AWright writes, among his 10 predictions:
1. AJAX will change the way developers look at making web applications.
Now, if you are not a website or application developer, you might not have heard the term AJAX before. But, if you have ever used Google Maps, Amazon’s A9.com service, or even Yahoo’s Mail Beta, then you have a good idea of what it is. What it means for the mobile landscape is that the move from applications being stored on our PDAs and laptop hard drives is coming to an end for some applications. With AJAX, the ability will be for applications to be fully run from a browser, but there will not be a need to have a large app to load, or even long load times. Look for more of these types of applications, especially in the office products area. And watch how many will quickly add support for mobile devices (if you think Google Mail doing mobile devices was kool, just wait).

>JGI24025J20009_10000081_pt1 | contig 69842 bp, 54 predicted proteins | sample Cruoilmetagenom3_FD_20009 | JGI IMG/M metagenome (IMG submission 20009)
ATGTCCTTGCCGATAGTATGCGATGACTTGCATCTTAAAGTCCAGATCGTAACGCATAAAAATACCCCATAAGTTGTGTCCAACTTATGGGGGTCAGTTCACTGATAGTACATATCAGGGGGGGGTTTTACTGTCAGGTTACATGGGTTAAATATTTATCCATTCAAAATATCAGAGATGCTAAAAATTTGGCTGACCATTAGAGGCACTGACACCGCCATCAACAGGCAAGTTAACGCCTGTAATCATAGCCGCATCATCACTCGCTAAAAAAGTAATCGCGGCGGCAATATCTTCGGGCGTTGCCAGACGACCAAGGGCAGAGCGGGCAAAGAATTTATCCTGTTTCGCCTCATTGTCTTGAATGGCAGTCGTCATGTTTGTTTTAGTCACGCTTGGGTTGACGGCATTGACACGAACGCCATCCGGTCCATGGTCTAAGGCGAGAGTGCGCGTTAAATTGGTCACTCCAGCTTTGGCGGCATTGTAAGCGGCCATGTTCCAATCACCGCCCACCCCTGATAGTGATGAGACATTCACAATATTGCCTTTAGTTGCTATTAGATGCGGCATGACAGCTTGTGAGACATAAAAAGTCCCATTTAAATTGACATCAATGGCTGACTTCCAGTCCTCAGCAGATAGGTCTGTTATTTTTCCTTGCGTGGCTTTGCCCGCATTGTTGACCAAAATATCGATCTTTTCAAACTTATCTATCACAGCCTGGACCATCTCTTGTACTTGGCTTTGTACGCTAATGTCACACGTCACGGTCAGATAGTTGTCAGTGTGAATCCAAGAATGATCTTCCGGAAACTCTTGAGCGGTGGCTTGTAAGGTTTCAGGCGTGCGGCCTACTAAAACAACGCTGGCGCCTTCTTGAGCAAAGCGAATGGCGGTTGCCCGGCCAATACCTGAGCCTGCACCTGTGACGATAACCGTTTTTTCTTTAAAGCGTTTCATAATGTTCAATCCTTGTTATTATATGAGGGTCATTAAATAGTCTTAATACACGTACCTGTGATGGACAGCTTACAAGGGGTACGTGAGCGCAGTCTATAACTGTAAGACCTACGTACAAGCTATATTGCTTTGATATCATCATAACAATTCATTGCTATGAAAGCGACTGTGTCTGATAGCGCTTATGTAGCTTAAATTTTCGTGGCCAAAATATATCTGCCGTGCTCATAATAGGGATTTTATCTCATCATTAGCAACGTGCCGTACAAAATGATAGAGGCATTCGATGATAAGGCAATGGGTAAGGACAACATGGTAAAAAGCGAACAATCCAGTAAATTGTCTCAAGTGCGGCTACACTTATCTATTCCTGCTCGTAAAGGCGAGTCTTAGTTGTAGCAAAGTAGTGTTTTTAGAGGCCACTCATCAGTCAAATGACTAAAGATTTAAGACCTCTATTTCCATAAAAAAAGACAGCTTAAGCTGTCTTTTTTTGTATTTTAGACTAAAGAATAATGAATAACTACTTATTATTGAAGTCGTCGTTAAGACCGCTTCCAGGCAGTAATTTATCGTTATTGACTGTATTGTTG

9. There will be at least one attempt to make a mini-notebook/large PDA device that docks to become a full-fledged computer.
While this is something that I am personally wanting to see and do with my Treo 650 (as much of what I can do I really do on there), 2006 will see this device not only come out to some fanfare, but that device will see some success in vertical and education markets. The key will be making sure that the device hasn’t any compromises as compared to a similarly priced laptop or desktop, and that device and informational security are a large part of the platform. But I do think that this device is well overdue, and we should see at least one, possibly two. OQO has started down this path, hopefully they can continue to push this market further.
[via Yuvaraj] Morningstar writes: